Among other things, ad-supported services give us instant access to more information than was ever stored in the entirety of the world's libraries just a few decades ago. They also create systems that allow for instant communication and organization between more than a billion people. They are helping to provide life-changing miniature computers, also known as phones, to people in developing nations for about $50 each. They've given us artificial-intelligence supercomputers that can instantly translate languages or recognize speech. And, indirectly, they're creating upcoming wonders like self-driving cars and balloons that wire up the globe in Internet access.
Mr. Cook is fond of arguing that "when an online service is free, you're not the customer; you're the product." That view is simplistic because it overlooks the economic logic of these services, especially the idea that many of them would never work without a business model like advertising. Services like social networks and search engines get substantially better as more people use them — which means that the more they cost to users, the worse they are. They work best when they're free, and the best way to make them free is to pay for them with another business that depends on scale — and advertising is among the best such businesses.
Mr. Cook is right to promote Apple's privacy policies. Apple places more restrictions on the use of data than other tech companies. This has been especially true recently after Apple moved to institute more rigorous security measures after an embarrassing hacking last fall in which female celebrities' photos were stolen from their iCloud accounts.
Apple's newer privacy and security initiatives — including its decision to encrypt your iPhone data by default in a way that makes it virtually inaccessible to the government — are laudable. At its developer conference this week, executives made the case that they could create services based on data about how you use your phone without sending that data into the cloud for analysis. This, they argued, was far safer than Google's practice of combining all your activities into a single dossier housed online that could be used to create more services but also to help advertisers.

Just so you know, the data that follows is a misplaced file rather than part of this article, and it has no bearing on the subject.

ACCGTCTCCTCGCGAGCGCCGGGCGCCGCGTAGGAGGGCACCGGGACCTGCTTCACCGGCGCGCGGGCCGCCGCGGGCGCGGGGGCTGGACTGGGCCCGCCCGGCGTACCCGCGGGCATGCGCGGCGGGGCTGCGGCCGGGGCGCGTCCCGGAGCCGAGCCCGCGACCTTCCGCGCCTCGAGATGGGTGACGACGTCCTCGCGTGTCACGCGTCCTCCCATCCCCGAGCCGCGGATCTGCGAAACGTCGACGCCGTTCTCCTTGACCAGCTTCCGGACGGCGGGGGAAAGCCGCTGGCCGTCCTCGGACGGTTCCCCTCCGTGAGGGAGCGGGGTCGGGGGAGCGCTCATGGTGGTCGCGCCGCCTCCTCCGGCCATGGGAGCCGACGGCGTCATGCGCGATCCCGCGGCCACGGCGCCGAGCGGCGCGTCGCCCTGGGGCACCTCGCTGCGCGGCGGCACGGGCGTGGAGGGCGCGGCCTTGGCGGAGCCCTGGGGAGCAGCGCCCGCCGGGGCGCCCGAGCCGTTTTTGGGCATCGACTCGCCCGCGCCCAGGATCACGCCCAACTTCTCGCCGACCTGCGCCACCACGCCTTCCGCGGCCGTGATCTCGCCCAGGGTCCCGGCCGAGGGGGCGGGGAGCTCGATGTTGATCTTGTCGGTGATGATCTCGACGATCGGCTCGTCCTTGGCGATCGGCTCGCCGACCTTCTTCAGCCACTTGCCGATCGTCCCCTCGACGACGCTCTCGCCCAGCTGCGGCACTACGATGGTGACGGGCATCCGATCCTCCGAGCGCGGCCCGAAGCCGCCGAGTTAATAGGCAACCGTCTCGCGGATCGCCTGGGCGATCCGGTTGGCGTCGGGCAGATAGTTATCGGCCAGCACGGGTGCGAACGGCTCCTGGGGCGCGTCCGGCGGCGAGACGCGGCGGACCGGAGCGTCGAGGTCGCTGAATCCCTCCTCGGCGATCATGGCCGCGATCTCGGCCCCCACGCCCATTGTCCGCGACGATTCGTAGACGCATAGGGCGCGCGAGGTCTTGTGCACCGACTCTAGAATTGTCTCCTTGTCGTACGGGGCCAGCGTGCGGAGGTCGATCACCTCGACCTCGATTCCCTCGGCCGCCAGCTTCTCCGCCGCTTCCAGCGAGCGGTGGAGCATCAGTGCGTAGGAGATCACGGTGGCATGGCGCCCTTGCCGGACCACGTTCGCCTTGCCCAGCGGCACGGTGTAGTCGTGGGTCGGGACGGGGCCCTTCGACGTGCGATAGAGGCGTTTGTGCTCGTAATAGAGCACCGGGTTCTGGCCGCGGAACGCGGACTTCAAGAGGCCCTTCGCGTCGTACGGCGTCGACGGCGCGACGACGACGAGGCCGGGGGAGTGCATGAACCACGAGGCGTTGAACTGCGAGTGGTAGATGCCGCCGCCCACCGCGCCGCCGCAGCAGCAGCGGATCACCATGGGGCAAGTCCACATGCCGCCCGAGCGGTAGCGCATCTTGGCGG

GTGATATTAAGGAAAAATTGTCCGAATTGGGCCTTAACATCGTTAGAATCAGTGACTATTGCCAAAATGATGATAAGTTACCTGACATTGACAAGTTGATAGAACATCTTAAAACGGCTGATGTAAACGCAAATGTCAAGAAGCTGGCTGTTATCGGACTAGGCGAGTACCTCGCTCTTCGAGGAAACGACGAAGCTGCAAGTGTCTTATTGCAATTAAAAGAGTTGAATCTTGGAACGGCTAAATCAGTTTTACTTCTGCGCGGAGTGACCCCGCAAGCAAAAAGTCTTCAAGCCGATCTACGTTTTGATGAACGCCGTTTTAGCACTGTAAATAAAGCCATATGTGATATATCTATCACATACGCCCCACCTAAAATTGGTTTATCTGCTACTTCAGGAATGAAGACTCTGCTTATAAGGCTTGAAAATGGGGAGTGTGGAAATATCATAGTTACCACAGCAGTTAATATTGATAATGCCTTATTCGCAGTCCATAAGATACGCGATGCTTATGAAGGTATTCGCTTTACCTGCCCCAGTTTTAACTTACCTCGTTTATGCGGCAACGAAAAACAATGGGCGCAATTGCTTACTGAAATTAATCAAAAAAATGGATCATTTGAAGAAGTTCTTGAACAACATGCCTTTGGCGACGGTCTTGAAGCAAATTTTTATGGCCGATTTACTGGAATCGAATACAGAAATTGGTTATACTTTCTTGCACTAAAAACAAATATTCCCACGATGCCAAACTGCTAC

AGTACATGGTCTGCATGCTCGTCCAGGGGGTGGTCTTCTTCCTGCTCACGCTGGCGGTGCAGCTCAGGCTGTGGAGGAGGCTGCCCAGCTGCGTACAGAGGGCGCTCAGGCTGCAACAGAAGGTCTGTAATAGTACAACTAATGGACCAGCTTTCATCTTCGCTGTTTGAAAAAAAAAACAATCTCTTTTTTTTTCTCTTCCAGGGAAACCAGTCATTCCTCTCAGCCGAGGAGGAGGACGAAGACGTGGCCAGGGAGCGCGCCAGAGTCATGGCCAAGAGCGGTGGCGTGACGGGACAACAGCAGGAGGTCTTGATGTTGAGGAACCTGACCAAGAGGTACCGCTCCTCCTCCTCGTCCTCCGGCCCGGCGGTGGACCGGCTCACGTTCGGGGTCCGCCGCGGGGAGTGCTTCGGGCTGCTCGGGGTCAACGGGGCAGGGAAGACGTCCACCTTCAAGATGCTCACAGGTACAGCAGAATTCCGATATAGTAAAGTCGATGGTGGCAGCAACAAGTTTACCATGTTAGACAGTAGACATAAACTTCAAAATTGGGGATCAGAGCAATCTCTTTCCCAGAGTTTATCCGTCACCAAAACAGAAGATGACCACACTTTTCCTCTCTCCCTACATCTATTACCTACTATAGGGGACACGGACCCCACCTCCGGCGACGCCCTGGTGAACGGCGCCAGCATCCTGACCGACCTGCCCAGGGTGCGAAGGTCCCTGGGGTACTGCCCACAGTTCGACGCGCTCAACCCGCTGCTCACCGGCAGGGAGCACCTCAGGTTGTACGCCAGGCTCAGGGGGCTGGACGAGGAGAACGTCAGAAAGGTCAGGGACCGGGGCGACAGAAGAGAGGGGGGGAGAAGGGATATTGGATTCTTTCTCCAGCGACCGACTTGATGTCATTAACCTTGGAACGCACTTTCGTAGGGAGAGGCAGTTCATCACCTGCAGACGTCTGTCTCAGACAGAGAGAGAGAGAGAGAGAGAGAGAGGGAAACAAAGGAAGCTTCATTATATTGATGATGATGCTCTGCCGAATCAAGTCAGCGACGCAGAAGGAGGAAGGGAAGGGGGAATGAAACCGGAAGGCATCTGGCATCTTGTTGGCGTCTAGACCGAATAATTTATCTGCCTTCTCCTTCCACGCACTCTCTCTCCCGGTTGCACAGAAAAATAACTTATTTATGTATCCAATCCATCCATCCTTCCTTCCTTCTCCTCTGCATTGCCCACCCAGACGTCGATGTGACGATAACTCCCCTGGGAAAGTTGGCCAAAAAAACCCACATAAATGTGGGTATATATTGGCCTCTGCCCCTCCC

"I'm not saying Apple is perfect, but I think on privacy Apple does compare favorably with Google," said Marc Rotenberg, the executive director of EPIC, the group that honored Mr. Cook. Mr. Rotenberg pointed to a number of areas in which ad-supported Internet companies have played loose with users' privacy; Google, Facebook, Snapchat and Myspace have all signed settlements with the Federal Trade Commission after misbehaving with data.
But it is also worth noting that Google and Facebook do not actually sell people's data to advertisers, as Mr. Cook suggested they did in his EPIC speech. (As with Apple's ad system, they allow marketers to target you based on your profile.) In many areas of security and transparency, Google has been ahead of Apple. For instance, Google offered two-factor authentication of cloud-bound data before Apple did.
Apple's business model also comes at a cost. Services that are sold as part of its hardware are usually hampered by lock-in and limits of reach. IMessage and FaceTime promise end-to-end encryption, which will prevent anyone from ever snooping on your conversations. But iMessage and FaceTime work only with other Apple devices because Apple has little business interest in building encrypted chat for people who can't afford iPhones.So what to do if your friends can't afford privacy? You're not out of luck. Apple has made it easy for you. If you're O.K. taking the risk, download an ad-supported messaging app from the iPhone's App Store.